EBRD Achieves €3 Billion Investment Target to Support Ukraine Amidst Russian Conflict

EBRD Achieves €3 Billion Investment Target to Support Ukraine Amidst Russian Conflict

(IN BRIEF) The European Bank for Reconstruction and Development (EBRD) has successfully met its goal of deploying €3 billion in financing to Ukraine’s real economy in 2022-23 to mitigate the effects of the ongoing conflict with Russia. The investment focuses on critical areas such as energy security, infrastructure improvement, food security, trade support, and private sector assistance. The EBRD’s commitment to Ukraine includes exploring a capital increase of €3 to 5 billion to extend further support. While the financial challenge for reconstruction remains significant, the EBRD believes that cooperation among international partners and the private sector will be essential in achieving long-term economic recovery and sustainability. The EBRD has already initiated various projects to support Ukraine’s transition, from financing agribusiness to enhancing energy security and improving vital infrastructure. Additionally, the bank continues to assist Ukraine in its reform efforts, aimed at aligning with EU standards and regulations, fostering transparency in public procurement, and building institutional capacity for effective reconstruction financing.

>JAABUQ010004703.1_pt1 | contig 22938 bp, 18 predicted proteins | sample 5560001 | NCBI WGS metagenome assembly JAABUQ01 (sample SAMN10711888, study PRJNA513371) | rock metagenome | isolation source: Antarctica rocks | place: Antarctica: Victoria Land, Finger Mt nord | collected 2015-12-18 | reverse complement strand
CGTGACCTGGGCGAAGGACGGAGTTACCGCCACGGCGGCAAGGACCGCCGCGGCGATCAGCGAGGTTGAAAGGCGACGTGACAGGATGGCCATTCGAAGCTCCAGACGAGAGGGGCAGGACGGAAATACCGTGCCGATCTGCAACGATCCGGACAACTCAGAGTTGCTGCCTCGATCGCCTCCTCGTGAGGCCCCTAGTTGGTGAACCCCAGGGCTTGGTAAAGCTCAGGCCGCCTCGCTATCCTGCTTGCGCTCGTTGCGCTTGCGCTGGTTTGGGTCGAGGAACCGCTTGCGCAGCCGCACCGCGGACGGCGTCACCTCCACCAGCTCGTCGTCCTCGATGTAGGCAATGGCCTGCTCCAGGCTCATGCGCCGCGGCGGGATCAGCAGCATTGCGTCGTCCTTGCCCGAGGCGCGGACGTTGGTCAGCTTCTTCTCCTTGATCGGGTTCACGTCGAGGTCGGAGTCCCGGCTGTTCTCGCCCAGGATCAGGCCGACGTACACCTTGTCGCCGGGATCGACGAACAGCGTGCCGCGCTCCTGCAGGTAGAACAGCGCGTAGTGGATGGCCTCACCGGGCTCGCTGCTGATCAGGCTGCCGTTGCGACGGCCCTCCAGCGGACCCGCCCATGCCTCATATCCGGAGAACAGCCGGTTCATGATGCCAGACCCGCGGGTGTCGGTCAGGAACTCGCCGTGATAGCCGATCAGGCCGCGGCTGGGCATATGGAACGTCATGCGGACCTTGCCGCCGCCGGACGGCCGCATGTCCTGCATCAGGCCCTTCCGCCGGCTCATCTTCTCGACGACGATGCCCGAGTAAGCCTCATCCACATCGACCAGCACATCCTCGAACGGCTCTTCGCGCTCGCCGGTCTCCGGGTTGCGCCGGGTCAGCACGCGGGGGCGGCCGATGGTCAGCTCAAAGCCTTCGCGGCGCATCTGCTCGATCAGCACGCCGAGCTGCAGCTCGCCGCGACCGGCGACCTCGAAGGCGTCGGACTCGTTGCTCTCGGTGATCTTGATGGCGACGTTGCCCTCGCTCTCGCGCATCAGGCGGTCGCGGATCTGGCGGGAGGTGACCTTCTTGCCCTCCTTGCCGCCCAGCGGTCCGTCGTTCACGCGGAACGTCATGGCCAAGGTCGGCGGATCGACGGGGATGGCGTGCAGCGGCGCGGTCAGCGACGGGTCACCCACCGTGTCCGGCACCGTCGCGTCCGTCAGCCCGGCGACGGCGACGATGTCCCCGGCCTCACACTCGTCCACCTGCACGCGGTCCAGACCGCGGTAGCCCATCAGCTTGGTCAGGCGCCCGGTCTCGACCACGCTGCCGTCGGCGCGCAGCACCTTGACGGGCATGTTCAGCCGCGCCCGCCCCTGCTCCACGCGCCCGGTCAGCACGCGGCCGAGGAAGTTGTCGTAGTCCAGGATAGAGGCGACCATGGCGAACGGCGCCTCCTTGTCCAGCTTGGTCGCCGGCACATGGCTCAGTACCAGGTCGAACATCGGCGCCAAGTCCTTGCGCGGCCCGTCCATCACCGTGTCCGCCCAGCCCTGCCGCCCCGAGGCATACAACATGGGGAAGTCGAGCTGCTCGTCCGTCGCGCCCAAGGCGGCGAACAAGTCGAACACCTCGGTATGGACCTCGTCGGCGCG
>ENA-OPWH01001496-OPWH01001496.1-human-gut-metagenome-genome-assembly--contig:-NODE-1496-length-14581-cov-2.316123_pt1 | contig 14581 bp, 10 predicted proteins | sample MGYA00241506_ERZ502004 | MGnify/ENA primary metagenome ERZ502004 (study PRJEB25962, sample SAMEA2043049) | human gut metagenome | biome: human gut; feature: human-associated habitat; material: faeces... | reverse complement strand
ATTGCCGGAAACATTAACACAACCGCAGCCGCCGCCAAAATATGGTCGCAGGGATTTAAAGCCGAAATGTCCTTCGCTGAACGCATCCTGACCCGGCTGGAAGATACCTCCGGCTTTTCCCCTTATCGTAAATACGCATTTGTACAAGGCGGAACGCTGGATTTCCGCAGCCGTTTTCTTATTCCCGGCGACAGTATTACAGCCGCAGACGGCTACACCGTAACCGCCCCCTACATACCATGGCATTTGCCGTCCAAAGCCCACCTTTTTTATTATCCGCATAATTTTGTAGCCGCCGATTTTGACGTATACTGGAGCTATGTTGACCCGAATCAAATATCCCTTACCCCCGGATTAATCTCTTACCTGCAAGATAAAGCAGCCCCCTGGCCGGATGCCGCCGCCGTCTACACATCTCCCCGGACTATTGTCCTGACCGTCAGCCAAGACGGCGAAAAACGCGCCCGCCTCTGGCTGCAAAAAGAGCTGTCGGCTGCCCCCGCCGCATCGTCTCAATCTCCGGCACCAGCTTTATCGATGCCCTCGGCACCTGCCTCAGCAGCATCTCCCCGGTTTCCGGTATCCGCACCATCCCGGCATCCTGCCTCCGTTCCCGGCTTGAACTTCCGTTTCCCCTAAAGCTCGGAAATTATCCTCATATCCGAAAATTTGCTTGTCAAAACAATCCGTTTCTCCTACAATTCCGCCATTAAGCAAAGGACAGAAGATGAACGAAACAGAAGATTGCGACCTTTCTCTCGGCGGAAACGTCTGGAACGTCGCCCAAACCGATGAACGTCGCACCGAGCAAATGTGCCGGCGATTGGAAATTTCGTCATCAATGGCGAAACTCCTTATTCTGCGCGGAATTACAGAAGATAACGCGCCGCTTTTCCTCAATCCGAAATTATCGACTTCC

(PRESS RELEASE) LONDON, 24-Oct-2023 — /EuropaWire/ — The European Bank for Reconstruction and Development (EBRD) has met its target of deploying €3 billion of financing in Ukraine’s real economy in 2022-23, to limit the impact of Russia’s war on the country since February 2022.

The Bank, Ukraine’s biggest institutional investor, was swift to pledge increased support following the Russian invasion, focusing on energy security, vital infrastructure, food security, trade and the private sector. Its investment programme, put together shortly after the war began, also supports Ukraine’s neighbours, which have been buffeted by the conflict on their doorstep.

“We are fully committed to continuing to support Ukraine, now and in the future. The EBRD remains a steadfast partner of the country and its people over the long term,” said EBRD President Odile Renaud-Basso. “Thanks to the generous backing of our donors and shareholders, our support for the real economy now will help keep Ukraine resilient, making the task of reconstruction easier in the future.”